China’s Watchdog Fines 12 Firms With New Anti-Monopoly Law

China’s market regulator said Friday that it fined a dozen companies, including games company Tencent Holdings and Chinese search engine firm Baidu, for not disclosing past deals as authorities step up anti-monopoly scrutiny in the internet sector.

The companies, which included other firms such as ride-hailing company Didi Mobility and Softbank, were fined 500,000 yuan ($77,000) each for not disclosing previous investments, acquisitions or joint ventures, according to a statement by China’s State Administration for Market Regulation.

China in February released anti-monopoly guidelines aimed at clamping down on anti-competitive practices in the internet industry, such as signing exclusive agreements with merchants and the use of subsidies to squeeze out competitors.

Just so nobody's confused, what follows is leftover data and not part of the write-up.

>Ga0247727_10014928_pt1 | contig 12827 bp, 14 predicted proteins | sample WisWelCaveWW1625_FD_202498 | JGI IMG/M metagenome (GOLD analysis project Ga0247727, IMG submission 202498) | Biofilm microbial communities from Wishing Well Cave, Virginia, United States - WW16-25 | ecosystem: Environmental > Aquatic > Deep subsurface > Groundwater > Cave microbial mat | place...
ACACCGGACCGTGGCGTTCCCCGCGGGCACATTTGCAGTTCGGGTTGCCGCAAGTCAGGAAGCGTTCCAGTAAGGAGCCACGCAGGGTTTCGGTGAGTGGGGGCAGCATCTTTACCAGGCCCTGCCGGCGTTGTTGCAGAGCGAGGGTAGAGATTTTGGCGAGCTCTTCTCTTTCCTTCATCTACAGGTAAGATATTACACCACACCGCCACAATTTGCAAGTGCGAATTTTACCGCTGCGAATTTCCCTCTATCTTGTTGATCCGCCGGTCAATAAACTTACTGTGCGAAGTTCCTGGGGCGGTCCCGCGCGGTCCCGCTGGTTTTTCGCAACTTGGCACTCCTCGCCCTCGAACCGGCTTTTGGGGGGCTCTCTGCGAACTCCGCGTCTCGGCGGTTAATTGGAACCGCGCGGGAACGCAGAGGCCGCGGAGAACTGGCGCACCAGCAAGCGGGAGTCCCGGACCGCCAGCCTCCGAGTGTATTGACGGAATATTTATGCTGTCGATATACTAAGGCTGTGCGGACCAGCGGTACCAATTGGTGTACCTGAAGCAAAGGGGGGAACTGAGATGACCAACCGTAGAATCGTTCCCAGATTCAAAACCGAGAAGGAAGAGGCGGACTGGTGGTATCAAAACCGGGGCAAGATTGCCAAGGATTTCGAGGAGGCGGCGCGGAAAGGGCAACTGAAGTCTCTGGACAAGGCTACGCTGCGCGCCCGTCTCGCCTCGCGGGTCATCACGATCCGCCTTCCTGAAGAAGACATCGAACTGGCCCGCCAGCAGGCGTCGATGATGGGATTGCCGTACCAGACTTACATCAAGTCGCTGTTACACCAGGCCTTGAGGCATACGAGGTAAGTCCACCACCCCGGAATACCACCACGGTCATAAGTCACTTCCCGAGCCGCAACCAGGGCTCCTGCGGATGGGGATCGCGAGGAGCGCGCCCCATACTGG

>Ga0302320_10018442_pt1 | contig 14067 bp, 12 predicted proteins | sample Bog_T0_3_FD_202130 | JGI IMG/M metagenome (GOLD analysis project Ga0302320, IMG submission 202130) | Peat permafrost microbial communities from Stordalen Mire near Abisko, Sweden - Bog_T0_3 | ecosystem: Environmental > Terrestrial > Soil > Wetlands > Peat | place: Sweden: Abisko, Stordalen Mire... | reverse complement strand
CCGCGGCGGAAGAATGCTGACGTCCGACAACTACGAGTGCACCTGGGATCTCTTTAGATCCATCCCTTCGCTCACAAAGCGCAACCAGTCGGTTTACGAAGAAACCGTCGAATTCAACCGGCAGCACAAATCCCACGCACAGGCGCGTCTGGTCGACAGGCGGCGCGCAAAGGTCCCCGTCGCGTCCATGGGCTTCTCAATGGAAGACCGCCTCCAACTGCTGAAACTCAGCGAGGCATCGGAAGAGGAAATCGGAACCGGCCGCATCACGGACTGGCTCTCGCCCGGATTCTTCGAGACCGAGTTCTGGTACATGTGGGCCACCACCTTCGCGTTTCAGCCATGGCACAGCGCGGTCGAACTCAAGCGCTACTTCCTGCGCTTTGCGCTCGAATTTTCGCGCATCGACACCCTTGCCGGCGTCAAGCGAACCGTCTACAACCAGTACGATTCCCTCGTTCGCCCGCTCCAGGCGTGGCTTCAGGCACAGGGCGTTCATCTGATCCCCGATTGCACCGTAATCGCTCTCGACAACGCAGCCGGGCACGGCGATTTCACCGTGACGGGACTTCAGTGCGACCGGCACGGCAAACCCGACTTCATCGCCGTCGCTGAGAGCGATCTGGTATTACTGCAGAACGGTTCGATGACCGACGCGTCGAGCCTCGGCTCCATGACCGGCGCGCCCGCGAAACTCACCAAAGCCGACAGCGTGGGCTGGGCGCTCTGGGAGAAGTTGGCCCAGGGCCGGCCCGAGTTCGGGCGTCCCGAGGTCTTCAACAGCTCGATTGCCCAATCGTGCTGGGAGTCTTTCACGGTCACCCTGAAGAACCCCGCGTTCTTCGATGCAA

Tencent Holdings was fined over its investment in online education app Yuanfudao in 2018, while Baidu was fined for taking over consumer electronics firm Ainemo Inc. last year.

The regulator said that neither had sought prior approval for the deals, thereby violating the anti-monopoly laws even though the deals did not restrict competition.

Want more news? Subscribe to CPI’s free daily newsletter for more headlines and updates on antitrust developments around the world.